The Australian Indigenous Education Foundation (AIEF) was established in 2007 to scale the work of the St Joseph’s College Indigenous Fund (SJCIF), which was established by AIEF Executive Director Andrew Penfold AM in 2004.
The inspiration for SJCIF and AIEF tracks back to Andrew’s childhood and later life experiences.
Andrew’s father died suddenly when he was six and his mum, aged 27, worked long hours, late nights and weekends to support Andrew and his sister.
While his mother worked he was free to roam the streets with other kids from Glebe and Redfern. He moved house and changed schools several times and by the age of 15 he was a disruptive and disengaged student who rarely scored higher than 30% on a test.
His mother and grandmother decided to intervene by convincing St Joseph’s College, Hunters Hill, to take Andrew in as a boarder, with his father’s life insurance policy covering the fees.
Boarding school offered structure, boundaries, discipline, role models and good teachers, and it wasn’t long before Andrew stopped fighting and started working.
In four years Andrew went from the bottom of all of his classes to top Year 12 in mathematics, history and economics. He went on to study law at university and worked for some of the biggest international firms in Sydney, London and Hong Kong as a lawyer and an investment banker over the next two decades.
The experience taught him the value of a quality education and all that goes into it – great teachers, supportive networks, and a stable environment. He saw it open doors in his own life, and how the lack of an education closed doors for others, particularly his Aboriginal friends from Glebe and Redfern.
Years later, Andrew was living and working in Hong Kong with his wife and family when a personal tragedy set him on a path which would ultimately lead to AIEF.
At the time he played rugby with a close group of friends at the Hong Kong Football Club.
In 2002 he missed the team trip to Bali and he was at home in Australia visiting family when 12 of his team mates and friends were killed in the bombing of the Sari Club.
Faced with this devastating loss, he teamed up with a couple of friends and drew on his experience in law and banking to establish a charitable fund, the Hong Kong Rugby Bali Fund, which ultimately raised more than $2 million to support the widows and orphans of the team as well as the education of around 100 Balinese children whose parents had been killed or injured in the blast. The experience carried Andrew through his grief and showed him that he could use his skills in law and finance to make a difference to people’s lives.
In 2003 Andrew heard his former school had started enrolling a small number of Indigenous boys as boarders. He was intrigued, so he arranged to meet the College Headmaster in Sydney. What he learned at that meeting inspired him to offer to raise several million dollars so the Indigenous program at Joeys could continue to grow and serve as an example to other schools.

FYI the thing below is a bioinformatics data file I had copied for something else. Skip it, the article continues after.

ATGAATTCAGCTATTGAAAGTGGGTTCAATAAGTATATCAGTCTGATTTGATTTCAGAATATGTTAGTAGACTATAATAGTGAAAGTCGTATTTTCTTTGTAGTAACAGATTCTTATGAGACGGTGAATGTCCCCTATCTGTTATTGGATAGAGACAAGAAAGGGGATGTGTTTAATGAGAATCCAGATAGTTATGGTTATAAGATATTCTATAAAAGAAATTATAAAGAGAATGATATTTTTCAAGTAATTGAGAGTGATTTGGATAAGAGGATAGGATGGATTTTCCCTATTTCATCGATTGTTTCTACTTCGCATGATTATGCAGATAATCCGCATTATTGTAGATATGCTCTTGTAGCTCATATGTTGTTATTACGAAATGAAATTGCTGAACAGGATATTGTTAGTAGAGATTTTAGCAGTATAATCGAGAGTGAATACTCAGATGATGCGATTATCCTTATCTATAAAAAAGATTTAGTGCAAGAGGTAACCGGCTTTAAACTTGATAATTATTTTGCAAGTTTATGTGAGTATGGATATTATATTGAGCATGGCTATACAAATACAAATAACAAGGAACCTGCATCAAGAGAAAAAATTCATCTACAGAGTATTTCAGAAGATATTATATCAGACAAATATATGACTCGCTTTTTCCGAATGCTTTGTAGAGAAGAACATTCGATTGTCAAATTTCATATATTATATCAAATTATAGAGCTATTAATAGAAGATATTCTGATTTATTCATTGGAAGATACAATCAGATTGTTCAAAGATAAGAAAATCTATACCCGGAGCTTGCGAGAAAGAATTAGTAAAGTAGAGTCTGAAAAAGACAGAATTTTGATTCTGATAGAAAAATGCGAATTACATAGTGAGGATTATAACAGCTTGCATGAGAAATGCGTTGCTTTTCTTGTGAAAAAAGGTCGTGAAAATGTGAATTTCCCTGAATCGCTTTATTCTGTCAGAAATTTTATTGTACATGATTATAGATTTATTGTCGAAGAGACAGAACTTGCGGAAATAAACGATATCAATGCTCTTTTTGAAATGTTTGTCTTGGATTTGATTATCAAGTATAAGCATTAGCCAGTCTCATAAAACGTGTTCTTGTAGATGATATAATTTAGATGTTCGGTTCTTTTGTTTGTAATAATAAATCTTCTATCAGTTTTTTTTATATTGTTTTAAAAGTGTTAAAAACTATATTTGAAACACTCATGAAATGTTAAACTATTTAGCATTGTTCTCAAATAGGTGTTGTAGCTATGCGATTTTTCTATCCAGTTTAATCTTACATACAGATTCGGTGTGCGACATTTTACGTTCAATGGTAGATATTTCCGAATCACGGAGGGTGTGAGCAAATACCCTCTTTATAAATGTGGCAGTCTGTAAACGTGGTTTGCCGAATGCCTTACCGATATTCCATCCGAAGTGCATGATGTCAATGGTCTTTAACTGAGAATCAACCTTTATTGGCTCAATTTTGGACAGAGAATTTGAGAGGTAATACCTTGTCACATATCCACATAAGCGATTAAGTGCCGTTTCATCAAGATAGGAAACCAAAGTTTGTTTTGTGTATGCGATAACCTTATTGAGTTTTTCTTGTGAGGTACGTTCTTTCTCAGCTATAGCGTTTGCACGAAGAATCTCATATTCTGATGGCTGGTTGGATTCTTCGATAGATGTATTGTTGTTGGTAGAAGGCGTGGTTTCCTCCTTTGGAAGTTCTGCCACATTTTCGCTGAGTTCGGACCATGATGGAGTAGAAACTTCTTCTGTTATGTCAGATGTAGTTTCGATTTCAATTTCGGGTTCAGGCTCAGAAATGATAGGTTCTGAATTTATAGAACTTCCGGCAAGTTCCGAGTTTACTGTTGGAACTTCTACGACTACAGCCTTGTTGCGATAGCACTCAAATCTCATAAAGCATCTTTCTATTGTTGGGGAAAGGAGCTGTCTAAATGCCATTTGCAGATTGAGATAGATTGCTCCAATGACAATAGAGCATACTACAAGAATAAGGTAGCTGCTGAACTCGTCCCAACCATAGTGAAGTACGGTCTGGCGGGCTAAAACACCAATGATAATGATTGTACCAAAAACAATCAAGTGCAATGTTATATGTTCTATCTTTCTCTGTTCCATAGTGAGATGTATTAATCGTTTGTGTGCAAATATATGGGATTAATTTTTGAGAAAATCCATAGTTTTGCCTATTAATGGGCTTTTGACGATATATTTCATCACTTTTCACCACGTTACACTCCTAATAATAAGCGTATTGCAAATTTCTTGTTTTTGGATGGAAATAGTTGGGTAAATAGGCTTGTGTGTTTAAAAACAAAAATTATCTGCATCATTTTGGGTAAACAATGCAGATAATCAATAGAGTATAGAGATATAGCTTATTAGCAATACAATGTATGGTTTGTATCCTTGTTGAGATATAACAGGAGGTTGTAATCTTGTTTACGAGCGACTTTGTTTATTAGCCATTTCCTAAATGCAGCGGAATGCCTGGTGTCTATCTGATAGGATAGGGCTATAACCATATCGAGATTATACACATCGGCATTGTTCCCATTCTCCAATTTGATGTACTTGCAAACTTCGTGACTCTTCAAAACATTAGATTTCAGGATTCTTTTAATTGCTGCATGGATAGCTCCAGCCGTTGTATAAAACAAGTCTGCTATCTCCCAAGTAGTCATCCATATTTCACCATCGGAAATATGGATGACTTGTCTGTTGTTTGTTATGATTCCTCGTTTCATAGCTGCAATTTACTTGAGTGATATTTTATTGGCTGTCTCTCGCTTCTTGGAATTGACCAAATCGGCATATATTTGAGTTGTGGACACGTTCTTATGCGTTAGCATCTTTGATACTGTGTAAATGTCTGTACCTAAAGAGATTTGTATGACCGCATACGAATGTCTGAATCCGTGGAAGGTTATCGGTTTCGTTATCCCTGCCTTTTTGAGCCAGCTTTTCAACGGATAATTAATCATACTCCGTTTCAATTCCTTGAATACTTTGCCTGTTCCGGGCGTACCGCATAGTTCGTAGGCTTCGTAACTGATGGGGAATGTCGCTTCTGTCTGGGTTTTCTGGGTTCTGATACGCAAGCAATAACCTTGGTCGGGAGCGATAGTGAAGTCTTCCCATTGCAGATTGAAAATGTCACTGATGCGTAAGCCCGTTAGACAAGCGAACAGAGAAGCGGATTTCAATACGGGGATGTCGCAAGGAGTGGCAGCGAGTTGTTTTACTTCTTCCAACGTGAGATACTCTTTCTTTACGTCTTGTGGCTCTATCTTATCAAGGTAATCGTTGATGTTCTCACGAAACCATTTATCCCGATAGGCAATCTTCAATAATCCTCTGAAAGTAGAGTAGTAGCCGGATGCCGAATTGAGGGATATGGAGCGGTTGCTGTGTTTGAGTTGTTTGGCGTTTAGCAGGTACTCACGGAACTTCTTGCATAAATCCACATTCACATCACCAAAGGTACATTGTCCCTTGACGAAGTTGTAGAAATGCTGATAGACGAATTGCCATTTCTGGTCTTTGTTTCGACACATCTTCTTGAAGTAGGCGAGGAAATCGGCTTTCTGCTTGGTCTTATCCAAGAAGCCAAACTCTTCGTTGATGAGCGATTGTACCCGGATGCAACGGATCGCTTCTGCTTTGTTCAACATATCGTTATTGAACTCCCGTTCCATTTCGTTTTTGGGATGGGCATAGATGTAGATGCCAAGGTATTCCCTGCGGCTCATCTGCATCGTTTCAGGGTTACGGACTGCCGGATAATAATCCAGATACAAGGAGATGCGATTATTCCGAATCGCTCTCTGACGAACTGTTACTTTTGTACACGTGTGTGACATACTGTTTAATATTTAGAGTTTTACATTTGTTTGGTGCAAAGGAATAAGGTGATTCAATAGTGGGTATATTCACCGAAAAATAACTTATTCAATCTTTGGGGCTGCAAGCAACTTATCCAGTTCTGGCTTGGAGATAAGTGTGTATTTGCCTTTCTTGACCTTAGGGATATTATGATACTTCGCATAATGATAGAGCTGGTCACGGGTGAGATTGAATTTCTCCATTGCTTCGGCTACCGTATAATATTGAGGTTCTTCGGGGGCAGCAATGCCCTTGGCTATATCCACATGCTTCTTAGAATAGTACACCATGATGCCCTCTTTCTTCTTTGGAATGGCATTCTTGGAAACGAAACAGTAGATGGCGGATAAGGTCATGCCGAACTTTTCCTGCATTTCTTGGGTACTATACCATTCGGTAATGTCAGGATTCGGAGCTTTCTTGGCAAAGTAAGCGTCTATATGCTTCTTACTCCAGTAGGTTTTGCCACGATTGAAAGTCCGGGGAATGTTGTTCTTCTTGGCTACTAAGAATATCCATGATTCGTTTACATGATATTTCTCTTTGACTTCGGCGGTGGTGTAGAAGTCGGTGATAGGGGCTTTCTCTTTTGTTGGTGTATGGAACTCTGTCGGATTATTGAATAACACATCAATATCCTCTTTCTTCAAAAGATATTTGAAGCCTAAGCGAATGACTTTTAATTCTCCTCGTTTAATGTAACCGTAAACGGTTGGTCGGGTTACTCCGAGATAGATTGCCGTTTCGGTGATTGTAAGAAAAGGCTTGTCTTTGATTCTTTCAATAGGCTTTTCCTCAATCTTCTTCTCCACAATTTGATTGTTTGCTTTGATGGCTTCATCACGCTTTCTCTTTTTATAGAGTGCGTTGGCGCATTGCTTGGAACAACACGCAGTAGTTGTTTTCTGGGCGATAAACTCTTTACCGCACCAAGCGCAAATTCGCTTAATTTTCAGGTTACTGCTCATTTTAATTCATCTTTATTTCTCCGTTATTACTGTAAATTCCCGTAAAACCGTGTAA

In 2004 Andrew ‘retired’ and moved from Hong Kong to Sydney, where he spent the next five years working full time, pro-bono, to establish the $7 million St Joseph’s College Indigenous Fund, which currently helps to support up to 40 Indigenous boys in perpetuity at the school.
The success of the fund inspired Andrew and his wife Michelle to scale it to work with schools around Australia.
In 2007, working from a makeshift office in their dining room, they established the Australian Indigenous Education Foundation (AIEF) and awarded the first AIEF Scholarship in 2008.
In 2008 the then Prime Minister Kevin Rudd agreed to invest $20 million
in AIEF on the condition that this was matched with private sector
funding by 2028, creating a $40 million, equal joint venture between the
Australian Government and the private sector. Working with
hard heads, soft hearts and capable hands, AIEF leveraged this
investment to draw strong support from the private sector and exceeded
its initial funding target in 2012.
Through partnerships with leading Australian companies and foundations, and renewed support from subsequent governments – including significant support from the Turnbull Government – AIEF has built a Scholarship Fund that currently supports around 500 secondary and tertiary scholars and continues to support a network of over 400 graduates. These students and graduates are achieving outcomes that set the benchmark for Indigenous education programs in Australia.
AIEF seeks to give opportunities to those who don't have them, so that they can show what they're made of and the wonderful achievements they can then have.
The AIEF Scholarship Program and the AIEF Pathways Program are supported by the Australian Government in collaboration with individual, philanthropic and corporate supporters from the private sector.